I first heard this as a 15 or 16 year old on a Chicago radio station that played old blues and R&B on Sunday nights. I pressed Record on my tape deck, and listened to it over the years. It wasn’t until the magic of the internet that I was able to track down the artist. Yep, Toussaint McCall. This song helped me through many episodes of teen angst and heartbreak. Well, I’m not sure helped is the word, but it certainly helped my wallow in my sorrows over the years. Now that I’m happily married, I’ll never truly be able to play the role of the singer as he laments “I moved your pictures from my wall, and I replaced them, both large and small…” Damn, this is good stuff. One of my favorites of all time.
A classic from the winter of 1967 and possibly the most popular pure deep soul single of all time. Written by McCall, the slow love homage checked in at number five R&B and a solid number 22 pop. The production adheres to the K.I.S.S. principle (Keep It Simple Stupid) and is not much more than McCall’s passionate vocal riding on top of a sheet of minor organ chords.
Lower the lights, make it rain, and listen to this:
Our next quality tune comes to you from Chris Whitley’s debut album, “Living with the Law”, released back in 1991 (where the $^#& does the time go?! crap, i’m getting old). This tune is one of the shining moments on the album. This album was produced by Malcolm Burn in Daniel Lanois’ New Orleans mansion. Mr. Burn has put his stamp on several projects through the years: the Neville Brothers’ “Yellow Moon” album, Midnight Oil, Bob Dylan, Emmylou Harris’ “Red Dirt Girl”, John Mellencamp’s “Human Wheels”, not to mention a photography credit on Bruce Cockburn’s “Charity of Night” album. So for some swampy, dirty, rootsy blues-rock, here’s a killer tune from Mr. Whitley:
Chris Whitley – I Forget You Everyday
in the meadow we can build a snowman
and pretend that he is Alan Parsons
he’ll say have you listened to my new band
we’ll say no but we really like that one song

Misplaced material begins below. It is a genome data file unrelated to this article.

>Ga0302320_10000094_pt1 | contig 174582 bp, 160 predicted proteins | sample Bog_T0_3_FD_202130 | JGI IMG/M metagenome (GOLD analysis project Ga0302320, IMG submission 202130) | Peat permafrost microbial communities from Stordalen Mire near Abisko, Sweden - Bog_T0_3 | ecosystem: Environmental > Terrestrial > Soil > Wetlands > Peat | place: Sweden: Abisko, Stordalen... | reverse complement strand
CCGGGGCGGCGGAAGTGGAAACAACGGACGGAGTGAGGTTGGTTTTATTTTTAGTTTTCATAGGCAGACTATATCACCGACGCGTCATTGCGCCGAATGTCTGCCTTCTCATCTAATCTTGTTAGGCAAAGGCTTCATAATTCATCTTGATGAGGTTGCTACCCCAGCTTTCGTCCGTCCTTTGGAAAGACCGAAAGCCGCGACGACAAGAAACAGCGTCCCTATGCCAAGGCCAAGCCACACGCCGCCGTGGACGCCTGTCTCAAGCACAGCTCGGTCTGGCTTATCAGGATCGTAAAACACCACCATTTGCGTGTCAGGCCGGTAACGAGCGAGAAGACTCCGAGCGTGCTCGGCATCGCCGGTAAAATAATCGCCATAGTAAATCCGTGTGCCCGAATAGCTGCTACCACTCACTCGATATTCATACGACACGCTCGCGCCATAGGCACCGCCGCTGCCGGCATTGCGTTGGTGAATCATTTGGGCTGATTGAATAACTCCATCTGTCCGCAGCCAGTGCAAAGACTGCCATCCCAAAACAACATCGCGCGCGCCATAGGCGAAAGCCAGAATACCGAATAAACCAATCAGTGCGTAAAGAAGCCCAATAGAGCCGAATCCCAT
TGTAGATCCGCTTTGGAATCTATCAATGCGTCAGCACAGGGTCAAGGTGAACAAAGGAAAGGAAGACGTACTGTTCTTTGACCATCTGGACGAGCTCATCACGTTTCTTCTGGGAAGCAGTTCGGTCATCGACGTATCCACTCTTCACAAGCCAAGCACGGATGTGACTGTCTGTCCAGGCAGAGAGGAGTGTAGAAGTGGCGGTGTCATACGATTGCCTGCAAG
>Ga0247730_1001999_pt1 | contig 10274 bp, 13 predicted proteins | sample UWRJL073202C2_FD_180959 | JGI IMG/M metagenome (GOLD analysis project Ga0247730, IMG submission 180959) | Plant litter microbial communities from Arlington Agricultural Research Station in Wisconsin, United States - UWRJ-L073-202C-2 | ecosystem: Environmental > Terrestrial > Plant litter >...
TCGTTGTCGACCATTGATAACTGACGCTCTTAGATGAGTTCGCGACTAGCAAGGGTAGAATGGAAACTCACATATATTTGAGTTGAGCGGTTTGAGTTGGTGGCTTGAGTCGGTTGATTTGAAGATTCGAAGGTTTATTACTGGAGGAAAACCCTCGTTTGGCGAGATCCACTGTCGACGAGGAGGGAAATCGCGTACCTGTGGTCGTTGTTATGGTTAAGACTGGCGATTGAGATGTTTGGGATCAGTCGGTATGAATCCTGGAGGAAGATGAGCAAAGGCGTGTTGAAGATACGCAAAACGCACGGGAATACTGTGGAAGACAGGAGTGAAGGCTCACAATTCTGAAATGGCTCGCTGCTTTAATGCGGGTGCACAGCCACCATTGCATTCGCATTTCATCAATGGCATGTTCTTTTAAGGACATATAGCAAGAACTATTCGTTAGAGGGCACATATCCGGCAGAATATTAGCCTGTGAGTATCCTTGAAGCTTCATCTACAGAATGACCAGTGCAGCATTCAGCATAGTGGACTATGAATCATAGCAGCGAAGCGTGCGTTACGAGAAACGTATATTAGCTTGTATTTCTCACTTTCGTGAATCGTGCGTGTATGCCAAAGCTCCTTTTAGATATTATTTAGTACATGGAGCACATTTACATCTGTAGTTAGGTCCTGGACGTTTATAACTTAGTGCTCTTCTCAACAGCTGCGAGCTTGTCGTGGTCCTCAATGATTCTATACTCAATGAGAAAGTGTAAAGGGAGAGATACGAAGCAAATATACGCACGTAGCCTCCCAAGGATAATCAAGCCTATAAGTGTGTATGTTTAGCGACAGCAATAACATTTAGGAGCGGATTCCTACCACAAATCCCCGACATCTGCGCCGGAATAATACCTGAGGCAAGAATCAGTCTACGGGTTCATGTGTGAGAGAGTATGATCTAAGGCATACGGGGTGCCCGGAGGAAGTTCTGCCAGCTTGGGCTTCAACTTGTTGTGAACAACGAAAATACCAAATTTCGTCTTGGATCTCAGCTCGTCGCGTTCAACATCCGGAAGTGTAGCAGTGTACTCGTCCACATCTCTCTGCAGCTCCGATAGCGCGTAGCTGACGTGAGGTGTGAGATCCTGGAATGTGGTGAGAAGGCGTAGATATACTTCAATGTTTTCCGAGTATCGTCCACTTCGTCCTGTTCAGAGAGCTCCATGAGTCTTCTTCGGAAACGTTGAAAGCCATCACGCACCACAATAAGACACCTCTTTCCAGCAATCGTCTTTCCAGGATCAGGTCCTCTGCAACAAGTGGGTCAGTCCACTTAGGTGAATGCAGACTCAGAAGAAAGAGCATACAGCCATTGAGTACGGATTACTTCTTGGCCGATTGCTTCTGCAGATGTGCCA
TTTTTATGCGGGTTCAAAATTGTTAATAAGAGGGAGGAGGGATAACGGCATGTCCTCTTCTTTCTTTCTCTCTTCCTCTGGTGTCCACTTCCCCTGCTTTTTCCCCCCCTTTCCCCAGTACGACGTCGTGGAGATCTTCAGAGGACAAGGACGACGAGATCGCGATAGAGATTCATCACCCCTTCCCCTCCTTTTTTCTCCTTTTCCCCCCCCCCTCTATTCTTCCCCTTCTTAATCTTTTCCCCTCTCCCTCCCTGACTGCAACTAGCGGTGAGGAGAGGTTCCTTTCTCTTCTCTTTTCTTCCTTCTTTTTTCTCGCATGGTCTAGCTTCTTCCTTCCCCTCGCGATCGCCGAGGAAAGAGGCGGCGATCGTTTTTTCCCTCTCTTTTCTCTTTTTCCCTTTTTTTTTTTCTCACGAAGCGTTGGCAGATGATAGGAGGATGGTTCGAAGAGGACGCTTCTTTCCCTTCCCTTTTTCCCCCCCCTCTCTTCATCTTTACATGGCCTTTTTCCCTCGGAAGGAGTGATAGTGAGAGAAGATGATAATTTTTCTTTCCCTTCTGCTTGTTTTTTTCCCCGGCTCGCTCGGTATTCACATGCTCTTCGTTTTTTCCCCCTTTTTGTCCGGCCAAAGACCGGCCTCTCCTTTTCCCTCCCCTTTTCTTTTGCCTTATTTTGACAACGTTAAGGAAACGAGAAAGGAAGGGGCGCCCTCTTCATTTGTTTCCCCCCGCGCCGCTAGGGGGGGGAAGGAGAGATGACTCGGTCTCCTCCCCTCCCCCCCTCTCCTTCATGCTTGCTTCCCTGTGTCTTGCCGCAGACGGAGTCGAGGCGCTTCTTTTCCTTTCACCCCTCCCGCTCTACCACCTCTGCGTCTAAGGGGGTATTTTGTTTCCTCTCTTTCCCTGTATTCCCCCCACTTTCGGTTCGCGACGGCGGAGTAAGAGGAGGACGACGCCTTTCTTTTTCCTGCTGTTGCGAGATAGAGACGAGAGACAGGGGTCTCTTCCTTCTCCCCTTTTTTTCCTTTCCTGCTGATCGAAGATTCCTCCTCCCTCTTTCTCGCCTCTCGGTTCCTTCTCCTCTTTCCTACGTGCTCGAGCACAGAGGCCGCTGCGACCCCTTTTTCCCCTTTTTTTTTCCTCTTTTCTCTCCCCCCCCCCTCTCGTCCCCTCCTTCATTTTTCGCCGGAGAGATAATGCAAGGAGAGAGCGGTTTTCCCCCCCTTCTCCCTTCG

it goes ‘time keeps flowing like a river’
Another I-guess-you-would-call-it old school gem from 1990 from the boys in X-Clan, found on their album “To the East…Blackwards”, this isn’t your run of the mill late 80’s, early 90’s gangsta or Hammer or Ice Ice baby-type fare. This is Afrocentric, 5 percenter, listen to the knowledge I’m droppin’-type stuff, with great samples backing the tracks. On Funkin’ Lesson, they use 2 Funkadelic classics: “Not Just (Knee Deep)”, and “One Nation Under a Groove”.
Turn this one up, play it loud, play it proud… X Clan – Funkin’ Lesson
Teachin’ those actors and actresses,
Who write a couple of lines on what black is, really?
Then they label me a sin,
Cause a brother just speaks from within,
I guess I’m darker than the shadow of the darkest alley, that they always
scared to go in,
I wear boots and beads, bags and braids, stick and scrolls, rings and shades,
Walk in the light of the moon, but I’ve never been a Batman,
African call it Blackman,.
Here’s a 2 minute pop masterpiece by a band out of south Philadelphia who call themselves Marah. They caught my attention a few years ago when they released Kids in Philly, an album chock full of powerful lyrics and imagery, and bare bones rock n roll. They sort of went off the deep end with their next release (Float Away with the Friday Night Gods), but holy $#%@#, they are back this year with 20,000 Streets Under the Sky, one of my favorite albums of 2004 (Yeah, I’m 34 years old, and I will call them albums for the rest of my life!).